Testing via the Web enabled the Whitestrips team to build a customer base that was more diverse, and hence more reliable, than most test populations are. "We knew that we'd have an accelerated curve of adoption once we went retail," says Hudson. Traditionally, in its test-market programs, P&G has focused on putting its products in cities where the "average" U.S. household (white, two parents, two kids) is disproportionately common. But there's no longer any such thing as an average U.S. household. Using the Web, P&G is broadening the demographic reach of its research to include people of color, people from nontraditional families, and people in major urban areas.

The virtual test market also gave Hudson and his colleagues quick, useful feedback on how traditional marketing efforts were faring. During the test period, Hudson placed ads for Whitestrips in various magazines, including People — not a publication in which P&G would ordinarily advertise that kind of product. Each ad featured a special code, and readers were offered a discount on the product in exchange for visiting Whitestrips.com and entering that code. By tracking such codes, Hudson learned that lots of hits were coming from People readers. "People was on fire," Hudson says. "We had to change the way we were buying media. The Internet was like sonar technology. It was picking up on something that we never would have heard without it."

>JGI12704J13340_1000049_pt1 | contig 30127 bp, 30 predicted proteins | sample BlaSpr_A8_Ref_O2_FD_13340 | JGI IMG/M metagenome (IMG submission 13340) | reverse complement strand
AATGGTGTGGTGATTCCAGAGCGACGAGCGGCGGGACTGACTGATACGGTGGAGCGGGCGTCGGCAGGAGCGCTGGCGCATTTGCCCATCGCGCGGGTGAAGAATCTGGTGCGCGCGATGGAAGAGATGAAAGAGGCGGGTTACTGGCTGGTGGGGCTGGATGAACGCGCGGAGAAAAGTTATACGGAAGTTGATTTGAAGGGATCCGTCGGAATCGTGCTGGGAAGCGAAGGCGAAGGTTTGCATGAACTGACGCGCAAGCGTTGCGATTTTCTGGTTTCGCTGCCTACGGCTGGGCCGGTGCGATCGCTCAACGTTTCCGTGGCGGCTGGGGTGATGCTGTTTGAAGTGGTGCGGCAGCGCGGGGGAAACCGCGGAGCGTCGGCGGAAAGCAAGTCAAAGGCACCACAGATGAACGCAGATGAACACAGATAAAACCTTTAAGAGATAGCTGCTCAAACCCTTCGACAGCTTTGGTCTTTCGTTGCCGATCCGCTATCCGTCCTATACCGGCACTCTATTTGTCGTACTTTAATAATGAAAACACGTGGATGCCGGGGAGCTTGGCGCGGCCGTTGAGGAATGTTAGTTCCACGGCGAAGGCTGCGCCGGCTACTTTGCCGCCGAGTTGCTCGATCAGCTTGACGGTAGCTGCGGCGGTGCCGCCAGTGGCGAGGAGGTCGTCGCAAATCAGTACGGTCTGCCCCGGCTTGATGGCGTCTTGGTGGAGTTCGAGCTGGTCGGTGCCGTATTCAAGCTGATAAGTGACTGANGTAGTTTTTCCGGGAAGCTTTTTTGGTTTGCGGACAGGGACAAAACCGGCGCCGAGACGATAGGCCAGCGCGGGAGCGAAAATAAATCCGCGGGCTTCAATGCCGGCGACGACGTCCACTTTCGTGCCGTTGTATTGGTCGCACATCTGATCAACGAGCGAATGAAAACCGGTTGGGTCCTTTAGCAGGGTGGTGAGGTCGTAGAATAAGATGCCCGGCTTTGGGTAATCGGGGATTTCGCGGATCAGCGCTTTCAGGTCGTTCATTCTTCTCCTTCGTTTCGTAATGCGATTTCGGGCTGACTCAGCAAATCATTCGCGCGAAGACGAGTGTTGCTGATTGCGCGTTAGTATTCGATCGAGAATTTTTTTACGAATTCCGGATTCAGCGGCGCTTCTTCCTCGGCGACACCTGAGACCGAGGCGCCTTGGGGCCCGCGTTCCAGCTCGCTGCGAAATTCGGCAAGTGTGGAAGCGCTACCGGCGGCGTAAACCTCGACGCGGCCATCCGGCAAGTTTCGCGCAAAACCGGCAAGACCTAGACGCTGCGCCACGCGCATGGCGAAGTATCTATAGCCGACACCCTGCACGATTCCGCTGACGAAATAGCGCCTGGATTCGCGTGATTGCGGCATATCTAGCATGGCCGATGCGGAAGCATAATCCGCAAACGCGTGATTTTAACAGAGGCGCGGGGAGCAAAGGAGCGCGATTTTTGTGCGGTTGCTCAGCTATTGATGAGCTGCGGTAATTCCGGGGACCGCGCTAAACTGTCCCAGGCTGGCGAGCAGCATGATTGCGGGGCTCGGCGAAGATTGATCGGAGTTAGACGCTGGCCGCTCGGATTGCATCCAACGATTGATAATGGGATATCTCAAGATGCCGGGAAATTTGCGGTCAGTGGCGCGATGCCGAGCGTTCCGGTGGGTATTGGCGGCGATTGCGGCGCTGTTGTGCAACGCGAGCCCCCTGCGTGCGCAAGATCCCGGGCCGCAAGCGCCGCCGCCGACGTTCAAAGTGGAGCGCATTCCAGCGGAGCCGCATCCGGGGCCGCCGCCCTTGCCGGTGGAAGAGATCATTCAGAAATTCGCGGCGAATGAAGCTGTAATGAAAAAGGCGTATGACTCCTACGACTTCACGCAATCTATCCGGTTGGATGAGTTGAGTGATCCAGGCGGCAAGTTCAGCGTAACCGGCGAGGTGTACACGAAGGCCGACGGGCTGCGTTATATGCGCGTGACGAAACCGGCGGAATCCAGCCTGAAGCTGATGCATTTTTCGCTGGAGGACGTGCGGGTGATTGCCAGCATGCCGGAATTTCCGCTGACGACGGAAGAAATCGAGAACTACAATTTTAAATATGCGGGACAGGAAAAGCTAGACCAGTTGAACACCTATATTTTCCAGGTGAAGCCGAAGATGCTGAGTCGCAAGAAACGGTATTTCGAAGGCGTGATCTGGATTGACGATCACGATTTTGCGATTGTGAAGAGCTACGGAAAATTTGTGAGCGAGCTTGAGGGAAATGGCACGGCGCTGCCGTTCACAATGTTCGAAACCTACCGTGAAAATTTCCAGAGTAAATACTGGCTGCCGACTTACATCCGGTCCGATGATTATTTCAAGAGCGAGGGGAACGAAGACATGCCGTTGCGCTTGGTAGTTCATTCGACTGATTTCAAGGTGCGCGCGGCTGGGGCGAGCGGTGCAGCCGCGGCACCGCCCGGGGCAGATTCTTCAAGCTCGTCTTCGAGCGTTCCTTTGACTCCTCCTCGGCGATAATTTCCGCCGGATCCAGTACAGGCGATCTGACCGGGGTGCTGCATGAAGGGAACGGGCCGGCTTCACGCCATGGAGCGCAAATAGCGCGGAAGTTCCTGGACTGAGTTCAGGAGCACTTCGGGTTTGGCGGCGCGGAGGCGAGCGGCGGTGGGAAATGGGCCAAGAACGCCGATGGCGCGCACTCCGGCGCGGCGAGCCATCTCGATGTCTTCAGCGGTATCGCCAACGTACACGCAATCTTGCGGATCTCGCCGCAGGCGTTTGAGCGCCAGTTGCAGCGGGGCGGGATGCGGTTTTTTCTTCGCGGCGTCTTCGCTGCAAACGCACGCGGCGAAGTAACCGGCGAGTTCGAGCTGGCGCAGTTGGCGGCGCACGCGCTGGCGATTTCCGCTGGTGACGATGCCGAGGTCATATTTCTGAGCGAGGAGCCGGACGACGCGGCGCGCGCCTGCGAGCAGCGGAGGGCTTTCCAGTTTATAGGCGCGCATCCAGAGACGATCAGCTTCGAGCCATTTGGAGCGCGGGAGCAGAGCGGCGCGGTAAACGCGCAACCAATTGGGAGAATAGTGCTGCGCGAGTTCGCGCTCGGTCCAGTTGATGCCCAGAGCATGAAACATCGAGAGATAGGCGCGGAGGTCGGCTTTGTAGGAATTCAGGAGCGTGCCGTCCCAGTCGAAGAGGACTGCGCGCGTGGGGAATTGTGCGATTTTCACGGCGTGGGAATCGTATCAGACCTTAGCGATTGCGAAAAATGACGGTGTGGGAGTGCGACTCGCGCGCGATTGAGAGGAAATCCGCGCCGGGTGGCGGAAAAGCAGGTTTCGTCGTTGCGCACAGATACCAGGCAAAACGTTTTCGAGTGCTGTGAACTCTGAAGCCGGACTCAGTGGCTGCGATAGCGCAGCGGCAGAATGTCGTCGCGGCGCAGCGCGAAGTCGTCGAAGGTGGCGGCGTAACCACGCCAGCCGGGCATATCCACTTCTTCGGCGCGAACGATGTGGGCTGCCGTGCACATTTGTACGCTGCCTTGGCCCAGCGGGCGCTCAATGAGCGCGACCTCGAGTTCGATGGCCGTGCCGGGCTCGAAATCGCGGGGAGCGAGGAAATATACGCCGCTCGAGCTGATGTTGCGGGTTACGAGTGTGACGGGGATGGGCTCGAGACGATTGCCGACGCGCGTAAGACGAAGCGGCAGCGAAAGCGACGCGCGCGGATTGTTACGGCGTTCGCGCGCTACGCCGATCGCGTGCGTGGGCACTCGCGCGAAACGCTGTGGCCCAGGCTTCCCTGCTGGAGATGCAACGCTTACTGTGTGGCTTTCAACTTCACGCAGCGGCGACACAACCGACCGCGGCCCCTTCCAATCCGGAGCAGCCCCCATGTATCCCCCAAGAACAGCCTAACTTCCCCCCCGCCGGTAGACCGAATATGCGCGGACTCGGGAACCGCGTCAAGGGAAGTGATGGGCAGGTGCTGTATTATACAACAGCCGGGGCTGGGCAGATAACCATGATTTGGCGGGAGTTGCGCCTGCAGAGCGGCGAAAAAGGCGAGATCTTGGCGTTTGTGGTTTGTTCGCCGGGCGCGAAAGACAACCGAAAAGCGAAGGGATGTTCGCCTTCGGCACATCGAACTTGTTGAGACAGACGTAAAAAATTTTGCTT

Members of the Whitestrips team took away another, more fundamental lesson from their experiment with virtual testing: They learned that to build a new brand in a new product category, they didn't need to live off the reputation of an old brand. "We borrowed the equity of the Crest name, because it gave the product a kind of health credibility," says Kehoe. "But we knew that the Whitestrips name could live on its own — after we started selling it on the Net."

Hide the Brand?

Could traditional branding be a kind of noise — a form of communication that actually hinders a company's ability to listen to customers? These days, P&G is willing to entertain even that heretical notion. In its boldest experiment yet with using the Web to reach consumers, the company has invested in a site that all but conceals any association with P&G or P&G-style branding. That site, Reflect.com, lets women "brand" their own versions of makeup, perfume, and other beauty-care products. It also lets P&G begin to map what may be the next frontier of consumer-product marketing: mass customization.

"The beauty business has always been about push," says Ginger Kent, 46, CEO of Reflect.com, a startup based in the SoMa district of San Francisco. "But women are changing, and new consumers aren't loyal to the old brands. They're loyal to the brands that serve them."